If you’ve wandered past a magazine rack recently, you already know that this is a big year for America’s National Park Service. Nearly everymajortravelpublication is dedicating an issue to the NPS centennial. This being Memorial Day—a holiday where Americans not only remember our veterans but also the fact that the outdoors exists and is fun to experience with loved ones—I thought it would be nice to talk about it on our blog as well. This isn't the centennial of the parks themselves. They’ve been around for nearly 150 years, since the foundation of Yellowstone National Park in 1872. By 1916, we had 35 national parks and monuments, and it suddenly occurred to us to have someone look after the darn things. So President Woodrow Wilson signed the National Park Service into existence. They now maintain 411 federal properties, including 58 parks. And I recently realized that I’ve seen almost none of them.
This surprised me, since I remember spending large swaths of my childhood sitting in the backseat on long car trips to one site or another. I know we made it to the Little Bighorn Battlefield, because there was a nearby restaurant shaped like a giant purple cow. And I recall being disappointed that the viewing platform at Mount Rushmore was so far back that I could barely see Washington, much less climb up his nose like they did in movies. But aside from that, I can’t remember ever being under the National Park Service’s jurisdiction.
Mammoth is the longest cave system on earth—over 400 miles long, in fact, far more than we could cover on a day trip. (Which is just as well, since about 390 of them are off-limits to tourists.)
Mammoth Cave is celebrating a birthday of its own: 75 years as a national park. But it’s been open for tours since the 1816. The original guides and explorers were slaves, the most famous of whom, Stephen Bishop, discovered many of the passages used for Park Service tours today. Ranger Ethan Mefford led our tour group down a broad, straight tunnel called Cleaveland Avenue to Bishop’s “Snowball Room,” an area studded with round, white gypsum formations. He pointed out rock formations and “historic” graffiti (pre-1941 scribbled are considered historic treasures; anything more recent is a federal offense).
At one point, Mefford turned off all light but an oil lamp, to show us what it was like to visit the cave in Stephen Bishop’s day. The yellow light revealed fragmented glimpses of his hands, his face, the brim of his hat. But the cave only existed as a gulf of unknowable blackness.
Today’s explorers have headlamps and safety equipment—but not much else has changed since the Civil War era. They face the same challenges of darkness, dead ends, gaping pits, and horizontal squeezes. Most exploration at Mammoth is done by the Cave Research Foundation, which runs several expeditions a year. It was the CRF that first established Mammoth as the longest cave in the world by connecting it with Crystal Cave in 1972. Ranger Mefford described them as a speleological Starfleet, “boldly going where no man has gone before.” CRF doesn’t just map the cave, they also handle any scientific studies the Park Service wants done.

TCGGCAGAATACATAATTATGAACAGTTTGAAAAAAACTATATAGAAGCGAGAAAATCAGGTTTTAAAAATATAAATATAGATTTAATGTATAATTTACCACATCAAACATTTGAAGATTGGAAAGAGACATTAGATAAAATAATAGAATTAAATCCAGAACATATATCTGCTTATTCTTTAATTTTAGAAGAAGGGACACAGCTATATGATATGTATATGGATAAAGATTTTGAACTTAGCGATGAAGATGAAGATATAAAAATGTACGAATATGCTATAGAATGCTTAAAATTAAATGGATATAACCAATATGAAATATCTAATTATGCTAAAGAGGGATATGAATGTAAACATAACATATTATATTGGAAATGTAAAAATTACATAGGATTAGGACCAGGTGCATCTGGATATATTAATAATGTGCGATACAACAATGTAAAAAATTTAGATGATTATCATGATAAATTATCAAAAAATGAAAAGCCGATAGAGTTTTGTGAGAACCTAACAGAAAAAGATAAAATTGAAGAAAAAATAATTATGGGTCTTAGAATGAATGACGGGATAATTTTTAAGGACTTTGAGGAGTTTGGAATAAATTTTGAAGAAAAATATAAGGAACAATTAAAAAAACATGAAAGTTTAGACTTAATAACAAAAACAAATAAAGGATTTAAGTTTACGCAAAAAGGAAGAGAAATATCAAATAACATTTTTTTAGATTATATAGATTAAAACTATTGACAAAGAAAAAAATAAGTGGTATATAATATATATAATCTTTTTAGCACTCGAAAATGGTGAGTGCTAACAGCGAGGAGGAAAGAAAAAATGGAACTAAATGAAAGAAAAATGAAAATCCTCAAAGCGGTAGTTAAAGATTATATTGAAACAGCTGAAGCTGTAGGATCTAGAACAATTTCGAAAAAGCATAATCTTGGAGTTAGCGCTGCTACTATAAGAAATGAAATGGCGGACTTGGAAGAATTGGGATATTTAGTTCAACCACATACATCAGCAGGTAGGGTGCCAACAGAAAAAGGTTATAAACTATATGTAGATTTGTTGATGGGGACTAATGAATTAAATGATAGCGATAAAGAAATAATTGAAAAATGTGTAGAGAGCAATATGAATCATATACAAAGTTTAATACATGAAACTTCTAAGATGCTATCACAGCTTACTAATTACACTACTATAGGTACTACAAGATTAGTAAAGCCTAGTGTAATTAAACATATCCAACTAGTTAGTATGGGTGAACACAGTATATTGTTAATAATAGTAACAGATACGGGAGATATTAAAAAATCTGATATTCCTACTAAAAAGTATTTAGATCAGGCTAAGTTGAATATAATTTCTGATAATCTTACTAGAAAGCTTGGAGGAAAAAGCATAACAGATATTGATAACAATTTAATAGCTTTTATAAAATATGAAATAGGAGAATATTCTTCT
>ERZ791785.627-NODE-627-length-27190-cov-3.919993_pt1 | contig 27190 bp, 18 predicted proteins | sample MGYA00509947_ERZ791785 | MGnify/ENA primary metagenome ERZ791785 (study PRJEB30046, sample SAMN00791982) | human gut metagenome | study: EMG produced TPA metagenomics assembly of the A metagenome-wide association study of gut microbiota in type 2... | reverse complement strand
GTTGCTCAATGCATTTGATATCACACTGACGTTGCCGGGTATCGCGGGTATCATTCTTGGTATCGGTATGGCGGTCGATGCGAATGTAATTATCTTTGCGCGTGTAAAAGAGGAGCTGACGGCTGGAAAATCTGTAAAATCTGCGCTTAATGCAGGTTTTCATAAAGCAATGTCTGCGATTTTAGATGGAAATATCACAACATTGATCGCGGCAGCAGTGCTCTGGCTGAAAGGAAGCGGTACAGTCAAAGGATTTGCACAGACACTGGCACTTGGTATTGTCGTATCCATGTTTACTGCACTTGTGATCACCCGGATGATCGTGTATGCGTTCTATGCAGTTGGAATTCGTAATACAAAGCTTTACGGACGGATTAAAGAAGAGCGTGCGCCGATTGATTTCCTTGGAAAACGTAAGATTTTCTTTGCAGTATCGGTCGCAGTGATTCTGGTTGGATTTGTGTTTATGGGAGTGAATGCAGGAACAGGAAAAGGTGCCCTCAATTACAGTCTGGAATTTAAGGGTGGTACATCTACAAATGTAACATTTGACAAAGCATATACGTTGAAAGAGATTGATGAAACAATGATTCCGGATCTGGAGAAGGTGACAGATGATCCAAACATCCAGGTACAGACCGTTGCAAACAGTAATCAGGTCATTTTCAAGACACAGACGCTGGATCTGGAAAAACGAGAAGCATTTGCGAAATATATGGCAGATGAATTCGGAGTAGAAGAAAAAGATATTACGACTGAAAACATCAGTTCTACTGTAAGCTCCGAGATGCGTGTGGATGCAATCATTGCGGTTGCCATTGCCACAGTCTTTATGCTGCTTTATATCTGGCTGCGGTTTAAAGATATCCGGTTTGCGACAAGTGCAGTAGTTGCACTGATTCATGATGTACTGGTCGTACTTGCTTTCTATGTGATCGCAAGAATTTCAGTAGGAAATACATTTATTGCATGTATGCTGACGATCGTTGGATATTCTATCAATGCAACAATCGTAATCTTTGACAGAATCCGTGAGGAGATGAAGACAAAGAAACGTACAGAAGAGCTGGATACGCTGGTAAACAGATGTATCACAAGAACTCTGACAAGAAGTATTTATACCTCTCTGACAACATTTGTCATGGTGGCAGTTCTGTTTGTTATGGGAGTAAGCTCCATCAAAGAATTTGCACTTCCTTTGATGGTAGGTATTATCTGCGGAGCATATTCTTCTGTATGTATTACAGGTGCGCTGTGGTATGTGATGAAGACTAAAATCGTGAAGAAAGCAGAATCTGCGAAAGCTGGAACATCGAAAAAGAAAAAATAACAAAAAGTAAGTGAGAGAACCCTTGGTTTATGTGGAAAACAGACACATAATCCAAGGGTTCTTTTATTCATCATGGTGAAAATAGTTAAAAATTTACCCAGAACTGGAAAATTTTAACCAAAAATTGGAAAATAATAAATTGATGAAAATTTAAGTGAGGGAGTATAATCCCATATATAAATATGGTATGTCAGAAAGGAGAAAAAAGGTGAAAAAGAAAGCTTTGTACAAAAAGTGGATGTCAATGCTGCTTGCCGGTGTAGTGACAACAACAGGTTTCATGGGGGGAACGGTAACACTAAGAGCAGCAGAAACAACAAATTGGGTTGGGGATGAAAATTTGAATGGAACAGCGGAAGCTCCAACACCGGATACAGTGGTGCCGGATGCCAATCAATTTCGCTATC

Our second tour was guided by Ranger Colleen Olson, whose husband caves with the CRF. This time we spiraled down into the earth with a troop of second graders, whose insanity was mitigated by their curiosity. After the descent came question time.
“Are there bats here?”
“How did you get all the rocks on the walls?”
“Are there snakes here?”
“How did you get electricity in the cave?”
“Are there bats?”
Ranger Olson handled them like a pro, though I personally would have started charging $2 an answer after the forty-third “Are there bats?”
The tour promised “Domes and Dripstones,” and right at the end we were surrounded by the coolest dripstone formations I had ever seen. The second graders had done their homework before the field trip, and knew all about stalactites and stalagmites and even bacon. We walked past red stone ribbons and spirals that looked elegant in person. But every one of my three hundred photos turned out blurry, so you get the carnival horror show version:
Whether these photos make you want to see more or merely make you motion sick, I wholeheartedly recommend you swing by Mammoth Cave next time you’re in Kentucky. And if, while standing over the grill today, you find yourself thinking, “Hey, it’s gorgeous out here. I really gotta get outside more this summer,” then may I suggest a road trip to your nearest national park? Take your mother. You’ll have a great time.
As of June 11th, Mammoth Cave National Park begins its summer cave tour schedule, including lantern-light walks and a six-hour “Wild Cave” adventure. The park is also open for camping, cycling, and horseback riding (it’s B.Y.O. horse, though).